In statistical thermodynamics, Fermi-Dirac statistics determines the statistical distribution of fermions over the energy states for a system in thermal equilibrium. Fermions are particles which are indistinguishable and obey the Pauli exclusion principle, i.e., that no two particles may occupy the same state at the same time. Statistical thermodynamics is used to describe the behaviour of large numbers of particles. A collection of non-interacting fermions is called a Fermi gas.

Fermi-Dirac (or F-D) statistics are closely related to Maxwell-Boltzmann statistics and Bose-Einstein statistics. While F-D statistics holds for fermions, B-E statistics plays the same role for bosons – the other type of particle found in nature. M-B statistics describes the velocity distribution of particles in a classical gas and represents the classical (high-temperature) limit of both F-D and B-E statistics. M-B statistics are particularly useful for studying gases, and B-E statistics are particularly useful when dealing with photons and other bosons. F-D statistics are most often used for the study of electrons in solids. As such, they form the basis of semiconductor device theory and electronics. The invention of quantum mechanics, when applied through F-D statistics, has made advances such as the transistor possible. For this reason, F-D statistics are well-known not only to physicists, but also to electrical engineers.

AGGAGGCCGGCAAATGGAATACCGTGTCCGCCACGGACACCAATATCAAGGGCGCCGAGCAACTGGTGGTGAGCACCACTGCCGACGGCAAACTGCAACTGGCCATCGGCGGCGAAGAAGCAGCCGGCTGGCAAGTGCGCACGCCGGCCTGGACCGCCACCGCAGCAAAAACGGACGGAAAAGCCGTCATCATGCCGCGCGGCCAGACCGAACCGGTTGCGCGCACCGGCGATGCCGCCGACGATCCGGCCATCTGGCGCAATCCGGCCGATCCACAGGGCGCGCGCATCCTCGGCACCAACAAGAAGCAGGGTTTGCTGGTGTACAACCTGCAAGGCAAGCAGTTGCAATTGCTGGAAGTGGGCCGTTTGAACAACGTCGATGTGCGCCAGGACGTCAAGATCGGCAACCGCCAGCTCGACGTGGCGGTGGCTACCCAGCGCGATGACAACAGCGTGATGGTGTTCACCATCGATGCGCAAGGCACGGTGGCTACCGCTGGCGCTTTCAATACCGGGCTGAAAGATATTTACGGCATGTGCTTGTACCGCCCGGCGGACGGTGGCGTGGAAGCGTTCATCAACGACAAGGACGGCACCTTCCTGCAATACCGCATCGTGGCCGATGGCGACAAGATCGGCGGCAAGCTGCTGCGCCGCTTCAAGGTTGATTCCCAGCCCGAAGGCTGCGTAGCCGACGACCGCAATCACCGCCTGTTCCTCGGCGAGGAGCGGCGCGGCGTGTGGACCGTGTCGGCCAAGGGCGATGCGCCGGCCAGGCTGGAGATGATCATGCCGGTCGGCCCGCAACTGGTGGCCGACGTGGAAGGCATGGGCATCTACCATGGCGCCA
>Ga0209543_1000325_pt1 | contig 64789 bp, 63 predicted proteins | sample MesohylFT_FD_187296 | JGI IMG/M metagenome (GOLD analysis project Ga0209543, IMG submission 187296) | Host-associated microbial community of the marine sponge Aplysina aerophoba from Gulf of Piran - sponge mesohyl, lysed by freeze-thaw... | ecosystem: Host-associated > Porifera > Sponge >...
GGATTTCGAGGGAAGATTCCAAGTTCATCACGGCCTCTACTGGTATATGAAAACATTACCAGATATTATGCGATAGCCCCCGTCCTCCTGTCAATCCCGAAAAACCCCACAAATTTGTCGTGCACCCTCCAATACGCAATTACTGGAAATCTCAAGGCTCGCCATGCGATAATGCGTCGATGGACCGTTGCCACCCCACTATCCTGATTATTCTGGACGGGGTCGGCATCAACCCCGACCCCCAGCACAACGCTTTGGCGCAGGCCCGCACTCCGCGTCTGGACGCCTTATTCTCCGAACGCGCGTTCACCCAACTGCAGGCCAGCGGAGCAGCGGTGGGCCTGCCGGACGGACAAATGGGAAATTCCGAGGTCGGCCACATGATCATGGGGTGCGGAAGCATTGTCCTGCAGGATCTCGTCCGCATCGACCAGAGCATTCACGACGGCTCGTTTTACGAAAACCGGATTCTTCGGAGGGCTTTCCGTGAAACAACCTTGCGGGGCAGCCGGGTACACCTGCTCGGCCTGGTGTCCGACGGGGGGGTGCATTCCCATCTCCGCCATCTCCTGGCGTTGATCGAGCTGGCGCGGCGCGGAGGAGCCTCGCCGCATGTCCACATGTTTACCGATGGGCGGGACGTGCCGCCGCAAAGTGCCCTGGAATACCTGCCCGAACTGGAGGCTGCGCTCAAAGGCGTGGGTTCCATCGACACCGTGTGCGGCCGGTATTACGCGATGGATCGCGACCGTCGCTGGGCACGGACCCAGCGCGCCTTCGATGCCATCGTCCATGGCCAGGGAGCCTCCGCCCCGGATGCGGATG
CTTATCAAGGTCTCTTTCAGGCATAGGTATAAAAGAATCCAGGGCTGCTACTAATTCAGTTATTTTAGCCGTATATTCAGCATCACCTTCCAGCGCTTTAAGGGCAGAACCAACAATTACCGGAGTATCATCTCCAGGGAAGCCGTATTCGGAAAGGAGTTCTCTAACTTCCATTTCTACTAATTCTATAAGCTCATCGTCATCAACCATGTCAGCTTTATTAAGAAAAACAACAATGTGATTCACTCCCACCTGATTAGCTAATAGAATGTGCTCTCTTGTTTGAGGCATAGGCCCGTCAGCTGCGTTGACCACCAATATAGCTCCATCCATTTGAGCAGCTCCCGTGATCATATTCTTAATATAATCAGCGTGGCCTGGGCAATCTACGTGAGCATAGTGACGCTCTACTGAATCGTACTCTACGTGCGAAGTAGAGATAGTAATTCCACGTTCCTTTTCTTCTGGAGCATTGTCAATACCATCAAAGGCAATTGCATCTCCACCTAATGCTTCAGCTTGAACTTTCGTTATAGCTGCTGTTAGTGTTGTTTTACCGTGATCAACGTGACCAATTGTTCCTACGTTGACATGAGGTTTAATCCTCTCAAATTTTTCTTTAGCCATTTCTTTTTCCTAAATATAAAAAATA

F-D statistics was introduced in 1926 by Enrico Fermi and Paul Dirac and applied in 1927 by Arnold Sommerfeld to electrons in metals.

Conceptual development

Say there are two fermions placed in a system with four levels. There are six possible arrangements of such a system, which are shown in the diagram below.

   ε1   ε2   ε3   ε4
A  *    *
B  *         *
C  *              *
D       *    *
E       *         *
F            *    *

Each of these arrangements is called a microstate of the system. It is a fundamental postulate of statistical physics that at thermal equilibrium, each of these microstates will be equally likely, subject to the constraints of known total energy and number of particles.

Depending on the values of the energy for each state, it may be that total energy for some of these six combinations is the same as others. Indeed, if we assume that the energies are multiples of some fixed value ε, the energies of each of the microstates become:

A: 3ε
B: 4ε
C: 5ε
D: 5ε
E: 6ε
F: 7ε

So if we know that the system has an energy of 5ε, we can conclude that it will be equally likely that it is in state C or state D. Note that if the particles were distinguishable (the classical case), there would be twelve microstates altogether, rather than six.

The Fermi-Dirac distribution function

Using arguments such as these, the distribution of fermions in any multi-level system can be calculated. Unfortunately, this distribution involves unwieldy factorials of very large numbers. However, by using Stirling's formula, we can produce a reasonable mathematical form with negligible loss of precision, at least on the scale at which Fermi-Dirac statistics are usually applied.

The formula is given here for reference only: a full explanation of the derivation, symbols and applications is beyond the scope of this article. Note that this is only one form of the function – it is often given as an integral over momentum space.

Nj is the number of particles in state j
gj is the degeneracy of state j
exp is the exponential function
εj is the energy of state j
μ is the chemical potential. Sometimes the Fermi energy EF is used instead, as a low-temperature approximation.
kB is Boltzmann's constant
T is absolute temperature